2) The Beatles – The Beatles ’65

A Beatles entry on this list is likely a surprise for anyone who knows my musical taste, as I don’t really like the Beatles that much–or, at least I don’t really like much of their post-poppy “taking barbershop in strange new directions” stuff.  This record, though, was actually one of my mom’s and I remember as a very young child playing this record on my plastic Fisher Price turntable. (My mom was a rabid Beatles fan and has seen them live, touched each of them as they walked toward the stage, pelted them with jelly beans and was invited back stage to meet them–via my grandfather’s string-pulling–but declined because she’d have had to gone alone.) The record itself is a US-only release that’s a compilation of bits and pieces from singles, UK releases, etc. Although I didn’t turn out to be much of a Beatles fan later in life, the reason I consider this record a big influence on me is because of three of its tracks: “Rock and Roll Music,” “Honey Don’t” and “Everybody’s Trying to be my Baby.” They were my absolute favorites as a very young child, but later in life–when I really started getting into music—-I realized that these songs were not by the Beatles, but by Chuck Berry and Carl Perkins. From there directly came my life-long interest in Rockabilly and 50s Rock–and later, as I explored further, old blues and classic country music.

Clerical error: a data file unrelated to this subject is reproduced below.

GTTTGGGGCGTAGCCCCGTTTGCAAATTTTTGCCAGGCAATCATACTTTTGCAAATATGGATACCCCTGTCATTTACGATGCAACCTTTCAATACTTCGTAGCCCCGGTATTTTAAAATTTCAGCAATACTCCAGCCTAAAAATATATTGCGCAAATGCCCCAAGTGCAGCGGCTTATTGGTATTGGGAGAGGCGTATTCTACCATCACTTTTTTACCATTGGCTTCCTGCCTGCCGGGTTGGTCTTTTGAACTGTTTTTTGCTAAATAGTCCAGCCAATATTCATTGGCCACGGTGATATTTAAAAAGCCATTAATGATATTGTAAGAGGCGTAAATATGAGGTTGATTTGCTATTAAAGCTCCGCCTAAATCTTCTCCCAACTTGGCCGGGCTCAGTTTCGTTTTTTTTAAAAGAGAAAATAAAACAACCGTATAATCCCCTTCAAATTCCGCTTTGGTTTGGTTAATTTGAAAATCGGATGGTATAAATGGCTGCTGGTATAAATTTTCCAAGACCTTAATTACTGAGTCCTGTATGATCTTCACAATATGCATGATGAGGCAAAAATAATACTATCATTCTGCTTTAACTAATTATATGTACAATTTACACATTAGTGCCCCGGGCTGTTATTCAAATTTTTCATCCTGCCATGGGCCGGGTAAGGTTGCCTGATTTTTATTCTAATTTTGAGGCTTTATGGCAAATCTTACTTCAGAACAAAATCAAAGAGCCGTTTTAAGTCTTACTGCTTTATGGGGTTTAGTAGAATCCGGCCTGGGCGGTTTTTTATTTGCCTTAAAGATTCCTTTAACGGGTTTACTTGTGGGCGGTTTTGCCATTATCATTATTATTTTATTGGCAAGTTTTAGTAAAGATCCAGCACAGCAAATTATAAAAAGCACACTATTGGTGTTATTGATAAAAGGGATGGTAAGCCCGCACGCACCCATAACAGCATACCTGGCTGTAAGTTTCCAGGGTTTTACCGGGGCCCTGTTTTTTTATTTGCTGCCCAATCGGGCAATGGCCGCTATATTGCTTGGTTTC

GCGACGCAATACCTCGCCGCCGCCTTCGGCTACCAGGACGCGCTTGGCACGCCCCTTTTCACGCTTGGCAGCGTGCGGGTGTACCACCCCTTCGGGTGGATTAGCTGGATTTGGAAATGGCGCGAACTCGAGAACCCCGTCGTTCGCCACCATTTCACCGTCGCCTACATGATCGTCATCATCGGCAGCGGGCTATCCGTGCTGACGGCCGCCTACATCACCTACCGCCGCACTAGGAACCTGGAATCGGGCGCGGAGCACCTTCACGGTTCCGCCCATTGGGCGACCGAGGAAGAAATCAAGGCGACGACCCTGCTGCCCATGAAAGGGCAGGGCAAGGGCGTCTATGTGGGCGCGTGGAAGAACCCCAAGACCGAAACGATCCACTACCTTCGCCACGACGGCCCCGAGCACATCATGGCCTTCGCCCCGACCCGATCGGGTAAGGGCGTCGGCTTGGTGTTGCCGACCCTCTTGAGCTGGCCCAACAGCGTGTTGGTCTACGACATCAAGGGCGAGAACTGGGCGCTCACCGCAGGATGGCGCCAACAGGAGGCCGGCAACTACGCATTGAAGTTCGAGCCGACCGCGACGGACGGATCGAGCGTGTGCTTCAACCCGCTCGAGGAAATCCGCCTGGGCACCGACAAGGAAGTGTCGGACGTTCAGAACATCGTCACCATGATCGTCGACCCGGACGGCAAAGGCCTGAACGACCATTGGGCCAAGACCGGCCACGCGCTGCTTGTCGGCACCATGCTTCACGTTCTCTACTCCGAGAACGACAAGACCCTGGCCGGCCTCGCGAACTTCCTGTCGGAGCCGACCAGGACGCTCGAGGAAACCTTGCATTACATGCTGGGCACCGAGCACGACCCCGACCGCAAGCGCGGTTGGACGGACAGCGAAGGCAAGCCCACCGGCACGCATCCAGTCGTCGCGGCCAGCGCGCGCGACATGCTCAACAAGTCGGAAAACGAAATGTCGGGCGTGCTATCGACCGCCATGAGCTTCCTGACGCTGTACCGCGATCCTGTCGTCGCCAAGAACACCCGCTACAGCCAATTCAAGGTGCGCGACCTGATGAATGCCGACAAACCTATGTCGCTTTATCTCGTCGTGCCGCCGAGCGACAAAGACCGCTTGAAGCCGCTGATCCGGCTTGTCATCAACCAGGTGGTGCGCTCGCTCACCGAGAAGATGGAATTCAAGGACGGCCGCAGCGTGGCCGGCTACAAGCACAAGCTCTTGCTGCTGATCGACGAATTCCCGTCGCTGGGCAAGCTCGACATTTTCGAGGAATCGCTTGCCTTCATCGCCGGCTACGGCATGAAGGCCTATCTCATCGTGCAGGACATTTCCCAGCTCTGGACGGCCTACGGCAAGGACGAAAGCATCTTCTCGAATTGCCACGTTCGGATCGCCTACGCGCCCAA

3) The Beach Boys – Endless Summer